Sarina Wiegman: England’s ‘one of a kind’ supercoach
Lionesses boss could be in line for a new contract after masterminding Euro triumph
In the aftermath of last night’s Uefa Women’s Euros final, England head coach Sarina Wiegman was quietly speaking with the world’s media about her team’s dramatic 2-1 win over Germany. Sat in the press room at Wembley Stadium, Wiegman and the England staff would have been hoping for some relative calm after the extra-time triumph. Not a chance. Gatecrashed by some very happy Lionesses, this was “just your standard Sarina Wiegman press conference”, said Sky Sports.
As Wiegman “attempted to dissect the win to the press”, she was “suddenly ambushed” by the England players, who proceeded to launch into a rendition of Football’s Coming Home, said Olly Roberts on GiveMeSport. There was “absolute mayhem”, as Lucy Bronze and Mary Earps danced on the table and the rest of the Lionesses “paraded around the room”.
The joyous scenes on the pitch, in the dressing room and in the press conference proved how big a moment this was for women’s football in the country. And leading the charge for England is a Dutchwoman from The Hague.
Perfect record at the Euros
An “inscrutable” former PE teacher with the “most impressive CV” in women’s football management, Wiegman is a “supercoach” who has transformed the England team from “serial semi-final bottlers” into “steely-eyed winners”, said Dave Kidd in The Sun. Now unbeaten in 20 games since taking charge last September, she has “moulded England into an impressively ruthless outfit”.
After winning the Euros with her native Netherlands in 2017, the 52-year-old has become the first coach to win consecutive championship titles with two different countries, said Jamie Spencer on 90min.com. She boasts a “perfect record” of 12 wins from 12 games at the Euros – six with the Netherlands in 2017 and now six with England this summer. Her time with the Lionesses has been “nothing short of incredible”. She has quickly put her stamp on an “already talented squad that had started to underachieve in the years since 2019”.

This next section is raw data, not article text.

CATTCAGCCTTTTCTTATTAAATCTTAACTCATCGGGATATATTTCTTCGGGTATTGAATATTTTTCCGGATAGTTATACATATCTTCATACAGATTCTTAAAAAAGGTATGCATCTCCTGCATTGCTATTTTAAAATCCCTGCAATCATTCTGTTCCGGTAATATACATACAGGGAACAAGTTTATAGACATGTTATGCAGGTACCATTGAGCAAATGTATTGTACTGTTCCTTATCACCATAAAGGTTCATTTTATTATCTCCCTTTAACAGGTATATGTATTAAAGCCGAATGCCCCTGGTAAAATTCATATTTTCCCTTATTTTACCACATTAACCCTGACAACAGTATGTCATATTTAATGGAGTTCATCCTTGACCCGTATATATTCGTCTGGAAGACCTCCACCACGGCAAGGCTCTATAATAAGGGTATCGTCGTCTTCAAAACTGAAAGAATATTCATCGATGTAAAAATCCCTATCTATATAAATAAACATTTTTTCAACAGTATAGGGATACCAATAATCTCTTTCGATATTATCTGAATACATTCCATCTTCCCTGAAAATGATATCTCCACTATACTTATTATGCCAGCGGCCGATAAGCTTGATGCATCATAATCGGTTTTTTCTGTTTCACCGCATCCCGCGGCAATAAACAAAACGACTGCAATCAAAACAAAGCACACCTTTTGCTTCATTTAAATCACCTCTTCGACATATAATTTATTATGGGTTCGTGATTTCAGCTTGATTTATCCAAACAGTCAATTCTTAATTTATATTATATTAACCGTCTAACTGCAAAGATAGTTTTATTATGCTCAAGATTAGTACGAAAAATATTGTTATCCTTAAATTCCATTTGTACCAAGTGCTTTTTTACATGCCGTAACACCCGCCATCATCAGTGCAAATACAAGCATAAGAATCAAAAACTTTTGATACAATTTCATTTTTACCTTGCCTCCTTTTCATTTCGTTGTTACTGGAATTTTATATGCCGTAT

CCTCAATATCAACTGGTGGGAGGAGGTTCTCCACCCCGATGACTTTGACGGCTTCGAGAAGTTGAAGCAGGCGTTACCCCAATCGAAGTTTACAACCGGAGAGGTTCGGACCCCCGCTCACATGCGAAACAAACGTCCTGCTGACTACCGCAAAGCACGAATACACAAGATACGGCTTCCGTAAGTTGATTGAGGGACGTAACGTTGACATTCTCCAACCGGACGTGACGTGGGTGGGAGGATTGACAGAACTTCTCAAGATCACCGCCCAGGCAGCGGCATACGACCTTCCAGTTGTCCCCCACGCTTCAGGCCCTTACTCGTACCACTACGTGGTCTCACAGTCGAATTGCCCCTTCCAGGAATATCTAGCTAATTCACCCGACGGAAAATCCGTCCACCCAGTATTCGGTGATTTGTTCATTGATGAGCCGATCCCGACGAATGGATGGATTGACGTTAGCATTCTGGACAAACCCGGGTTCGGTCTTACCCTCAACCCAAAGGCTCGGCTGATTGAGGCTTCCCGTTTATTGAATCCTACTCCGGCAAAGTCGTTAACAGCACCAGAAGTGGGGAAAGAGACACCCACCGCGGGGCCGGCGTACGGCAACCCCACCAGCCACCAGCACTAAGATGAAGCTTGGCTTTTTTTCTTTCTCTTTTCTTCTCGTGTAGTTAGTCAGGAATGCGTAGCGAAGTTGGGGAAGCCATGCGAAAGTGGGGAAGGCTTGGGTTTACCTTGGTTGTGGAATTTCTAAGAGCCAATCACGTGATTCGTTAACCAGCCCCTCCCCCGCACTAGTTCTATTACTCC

She may be a “tough taskmaster”, whose “eyes can spit fire”, but the “laser-focused” coach gets results with her “bold” changes to the team during a match, said Adam Shergold in the Daily Mail. Never afraid of “making big calls”, the “character” and fighting spirit instilled in the team by Wiegman has come “to the fore”.
A ‘bumper’ new contract?
The “mastermind” behind England’s success, Wiegman will be in “high demand” ahead of next year’s Fifa Women’s World Cup, said Jeremy Cross in the Daily Star. Wary that she could be “lured away” at some stage, the English Football Association is expected to open contract talks “in a bid to secure her long-term future”. Wiegman will “pocket a £200,000 bonus” for winning Euro 2022, said Ben Willcocks in the Daily Mail. Despite having two years left on her current £400,000-a-year deal, she is also “in line for a bumper new contract”.
England defender Rachel Daly believes Wiegman should be recognised as one of Europe’s best coaches – in women’s or men’s football. “She’s incredible,” the full-back said. “She’ll never take any credit but you can see how she influences us. She’s a calming presence on the bench, on the sidelines, in the changing rooms, in training. She’s one of a kind and we’re so lucky to have her.”
There’s no doubting Wiegman’s impact on the women’s team in England. But for the supercoach herself, she believes the performances of her players will contribute much wider than just sport. “This tournament has done so much for the game but also for women in society,” she said. “I don’t think we’ve really realised what we’ve done. Over the whole tournament we’ve had so much support from our fans. We did an incredible job and I’m so proud of my team.” At the end of her press conference, Wiegman had the final say with three words: “We changed society.”